How Your Grocery Trip Could Change If Congress Bans GMO Labels

PHOTO: A label on a bag of popcorn indicates it is a non-GMO food product, in Los Angeles in this Oct. 19, 2012 file photo.Robyn Beck/AFP/Getty Images
A label on a bag of popcorn indicates it is a non-GMO food product, in Los Angeles in this Oct. 19, 2012 file photo.

The House of Representatives has approved a bill that would block states from passing laws requiring manufacturers to label items that contain genetically modified organisms (GMOs).

Here’s a look at how your grocery shopping could change if the bill, officially named the Safe and Accurate Food Labeling Bill but nicknamed by opponents the “Deny Americans the Right to Know,” or DARK Act, is signed into law.

1. You won’t be able to check a label for GMOs.

The bill prevents states from each passing their own labeling laws, which supporters argue will keep agri-businesses from having different production processes that accommodate different state laws. How could this affect your bottom line? It would keep companies from passing on those added costs to price tags.

“The biggest cost of labeling has to do with segregation -- that is to say, ‘I’m going to try to make cornflakes for this market using one type of corn, and cornflakes for a different market using another type of corn,’” said Dan Sumner, a professor of agricultural economics at the University of California, Davis.

2. But you could spot non-GMO products.

While companies wouldn’t be required to disclose their products containing GMOs, they would have to get certified if they wanted a label that certifies their products do not contain GMOs -- meaning you’d still be able to spot those products easily at the supermarket.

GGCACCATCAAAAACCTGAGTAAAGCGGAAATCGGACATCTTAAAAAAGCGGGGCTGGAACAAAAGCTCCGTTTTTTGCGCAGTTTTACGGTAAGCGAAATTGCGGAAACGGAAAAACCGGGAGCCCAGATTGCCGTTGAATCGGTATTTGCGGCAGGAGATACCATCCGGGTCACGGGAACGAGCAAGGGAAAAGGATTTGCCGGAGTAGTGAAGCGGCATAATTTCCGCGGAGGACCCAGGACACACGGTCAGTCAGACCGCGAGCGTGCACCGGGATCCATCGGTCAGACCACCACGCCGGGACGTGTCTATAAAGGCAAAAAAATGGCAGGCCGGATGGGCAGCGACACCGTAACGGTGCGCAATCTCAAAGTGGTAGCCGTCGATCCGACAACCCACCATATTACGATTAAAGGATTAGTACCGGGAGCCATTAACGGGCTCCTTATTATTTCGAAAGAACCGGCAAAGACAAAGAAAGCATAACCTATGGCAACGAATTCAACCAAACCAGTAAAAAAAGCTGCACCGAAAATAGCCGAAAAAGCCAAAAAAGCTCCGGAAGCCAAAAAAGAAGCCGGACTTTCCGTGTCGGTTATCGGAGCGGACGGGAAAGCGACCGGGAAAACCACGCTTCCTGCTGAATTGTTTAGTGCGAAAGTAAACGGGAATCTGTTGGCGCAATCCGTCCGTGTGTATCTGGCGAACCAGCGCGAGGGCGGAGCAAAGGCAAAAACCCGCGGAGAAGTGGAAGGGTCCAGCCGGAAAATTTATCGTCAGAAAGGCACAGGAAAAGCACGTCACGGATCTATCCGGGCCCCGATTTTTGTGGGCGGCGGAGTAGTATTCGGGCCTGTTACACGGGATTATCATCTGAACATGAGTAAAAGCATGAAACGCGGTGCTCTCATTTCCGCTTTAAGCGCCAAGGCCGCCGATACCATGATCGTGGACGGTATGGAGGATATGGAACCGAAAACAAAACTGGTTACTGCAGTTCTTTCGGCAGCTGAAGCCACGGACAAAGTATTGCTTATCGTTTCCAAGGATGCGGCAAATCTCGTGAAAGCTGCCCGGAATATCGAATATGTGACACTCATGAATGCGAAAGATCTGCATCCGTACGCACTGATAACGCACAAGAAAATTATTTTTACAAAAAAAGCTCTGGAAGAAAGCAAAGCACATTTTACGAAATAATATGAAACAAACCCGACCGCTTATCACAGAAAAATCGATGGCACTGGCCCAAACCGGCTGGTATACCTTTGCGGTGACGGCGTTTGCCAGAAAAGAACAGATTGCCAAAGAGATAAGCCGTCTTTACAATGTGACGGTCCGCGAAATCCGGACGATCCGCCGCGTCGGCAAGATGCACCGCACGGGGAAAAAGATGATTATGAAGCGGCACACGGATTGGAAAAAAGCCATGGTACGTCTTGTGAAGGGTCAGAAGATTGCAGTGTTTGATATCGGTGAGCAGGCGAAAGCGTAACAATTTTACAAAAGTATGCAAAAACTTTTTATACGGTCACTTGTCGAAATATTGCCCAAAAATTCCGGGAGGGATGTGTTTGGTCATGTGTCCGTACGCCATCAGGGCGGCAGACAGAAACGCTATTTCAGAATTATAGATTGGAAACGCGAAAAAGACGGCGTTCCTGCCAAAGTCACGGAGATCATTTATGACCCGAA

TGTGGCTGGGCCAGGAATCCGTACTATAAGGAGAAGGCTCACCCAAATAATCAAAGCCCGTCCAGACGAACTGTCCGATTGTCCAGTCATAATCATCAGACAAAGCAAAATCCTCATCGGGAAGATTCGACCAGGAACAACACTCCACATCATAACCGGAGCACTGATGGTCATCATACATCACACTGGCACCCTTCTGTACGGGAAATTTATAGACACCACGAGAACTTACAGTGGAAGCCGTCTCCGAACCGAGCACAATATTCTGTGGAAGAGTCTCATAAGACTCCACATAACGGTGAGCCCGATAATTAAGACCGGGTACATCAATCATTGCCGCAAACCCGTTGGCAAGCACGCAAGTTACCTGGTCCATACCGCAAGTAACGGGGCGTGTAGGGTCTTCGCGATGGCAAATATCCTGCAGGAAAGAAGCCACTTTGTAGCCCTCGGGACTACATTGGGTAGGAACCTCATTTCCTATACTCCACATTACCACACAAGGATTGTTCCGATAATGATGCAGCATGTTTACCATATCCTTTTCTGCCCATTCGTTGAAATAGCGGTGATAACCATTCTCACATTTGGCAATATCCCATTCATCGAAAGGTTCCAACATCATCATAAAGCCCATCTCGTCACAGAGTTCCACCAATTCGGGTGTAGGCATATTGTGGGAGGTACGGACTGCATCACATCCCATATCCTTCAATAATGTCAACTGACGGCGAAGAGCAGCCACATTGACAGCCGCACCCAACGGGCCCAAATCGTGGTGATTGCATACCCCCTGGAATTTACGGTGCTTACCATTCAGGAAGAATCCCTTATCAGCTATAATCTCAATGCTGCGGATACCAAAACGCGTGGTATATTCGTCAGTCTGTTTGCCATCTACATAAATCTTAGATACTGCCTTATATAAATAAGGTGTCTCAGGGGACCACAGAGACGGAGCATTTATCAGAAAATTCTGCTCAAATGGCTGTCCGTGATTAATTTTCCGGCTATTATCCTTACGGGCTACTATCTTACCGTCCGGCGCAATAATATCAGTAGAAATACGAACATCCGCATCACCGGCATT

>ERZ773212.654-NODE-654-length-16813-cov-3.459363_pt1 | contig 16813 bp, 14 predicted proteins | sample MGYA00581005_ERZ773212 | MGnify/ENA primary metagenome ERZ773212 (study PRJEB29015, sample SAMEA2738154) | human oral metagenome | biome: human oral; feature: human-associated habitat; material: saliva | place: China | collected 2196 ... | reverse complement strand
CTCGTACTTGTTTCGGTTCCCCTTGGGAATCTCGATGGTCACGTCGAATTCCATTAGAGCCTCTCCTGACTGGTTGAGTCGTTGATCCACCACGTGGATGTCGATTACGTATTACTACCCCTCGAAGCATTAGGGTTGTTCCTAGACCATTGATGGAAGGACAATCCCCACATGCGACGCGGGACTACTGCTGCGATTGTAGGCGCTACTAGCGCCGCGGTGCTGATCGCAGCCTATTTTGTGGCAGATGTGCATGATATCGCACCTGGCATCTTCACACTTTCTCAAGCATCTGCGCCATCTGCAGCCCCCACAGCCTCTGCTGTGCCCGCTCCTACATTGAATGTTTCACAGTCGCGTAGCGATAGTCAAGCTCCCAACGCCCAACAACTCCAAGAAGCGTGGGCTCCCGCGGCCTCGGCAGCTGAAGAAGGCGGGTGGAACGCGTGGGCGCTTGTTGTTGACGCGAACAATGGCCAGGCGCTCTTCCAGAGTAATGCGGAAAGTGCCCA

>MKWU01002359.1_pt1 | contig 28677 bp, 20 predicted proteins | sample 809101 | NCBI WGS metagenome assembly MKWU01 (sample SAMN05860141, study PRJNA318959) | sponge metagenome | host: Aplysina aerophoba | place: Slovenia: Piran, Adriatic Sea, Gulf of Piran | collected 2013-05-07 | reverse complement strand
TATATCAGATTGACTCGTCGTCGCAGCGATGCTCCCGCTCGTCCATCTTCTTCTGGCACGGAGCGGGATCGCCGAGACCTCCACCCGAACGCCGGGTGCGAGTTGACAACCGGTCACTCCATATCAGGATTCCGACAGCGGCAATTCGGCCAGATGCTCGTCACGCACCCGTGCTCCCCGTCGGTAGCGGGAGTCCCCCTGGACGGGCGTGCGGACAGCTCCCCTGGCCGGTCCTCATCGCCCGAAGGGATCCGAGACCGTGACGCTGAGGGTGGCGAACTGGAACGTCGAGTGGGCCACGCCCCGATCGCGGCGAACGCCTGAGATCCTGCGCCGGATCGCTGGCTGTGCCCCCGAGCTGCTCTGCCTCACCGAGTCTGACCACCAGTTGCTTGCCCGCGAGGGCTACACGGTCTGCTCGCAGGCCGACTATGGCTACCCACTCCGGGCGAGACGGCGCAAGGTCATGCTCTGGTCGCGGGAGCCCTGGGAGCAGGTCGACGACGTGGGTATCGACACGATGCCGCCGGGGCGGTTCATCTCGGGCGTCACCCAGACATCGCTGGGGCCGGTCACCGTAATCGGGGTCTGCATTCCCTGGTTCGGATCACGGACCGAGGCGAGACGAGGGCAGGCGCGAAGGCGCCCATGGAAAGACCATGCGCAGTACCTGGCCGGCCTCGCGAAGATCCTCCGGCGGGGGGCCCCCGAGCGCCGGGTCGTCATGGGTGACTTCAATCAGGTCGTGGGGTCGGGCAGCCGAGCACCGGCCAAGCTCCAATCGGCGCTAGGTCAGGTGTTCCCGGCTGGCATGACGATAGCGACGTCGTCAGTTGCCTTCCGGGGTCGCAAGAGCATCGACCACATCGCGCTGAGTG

There currently is no federal standard, although the U.S. Food and Drug Administration, U.S. Department of Agriculture and a coalition called the non-GMO Project all have ways to provide certification for non-GMO products. Supporters of the bill say this would mean shoppers avoid a patchwork of non-GMO standards.

“The bill establishes a national non-GMO certification program that provides clarity in a very loose labeling space right now where there is no GMO standard,” said Mike Gruber, VP of federal affairs for the Grocery Manufacturers’ Association, a leading advocate for the bill.

But opponents such as Scott Faber of the Environmental Working Group said this federal threshold, which would be established by the USDA, would actually be weaker than the existing voluntary standards.

“If this bill became law tomorrow, there would be two conflicting non-GMO seals in the marketplace,” Faber said. “Consumers would be even more confused than they are now.”

3. You might be able to figure out just what “natural” means on a package

Just what does it mean when a food label says “all-natural”? There actually isn’t a federal standard for that either, and this bill would require the FDA to change that.

“We don’t have the specific details -- those would be provided through the regulatory process -- but this does provide a framework to get some clarity on what is meant by the word ‘natural,’” said Ross Pifer, director for agricultural and shale law at Penn State’s Dickinson School of Law.

But Faber said his group is still concerned that the definition the FDA comes up with won’t exclude GMOs.

“Consumers overwhelmingly now believe that natural foods are GMO-free. That’s not the case. There’s no regulatory definition for natural and this bill would allow those claims to continue, although those consumers don’t understand it,” he said.

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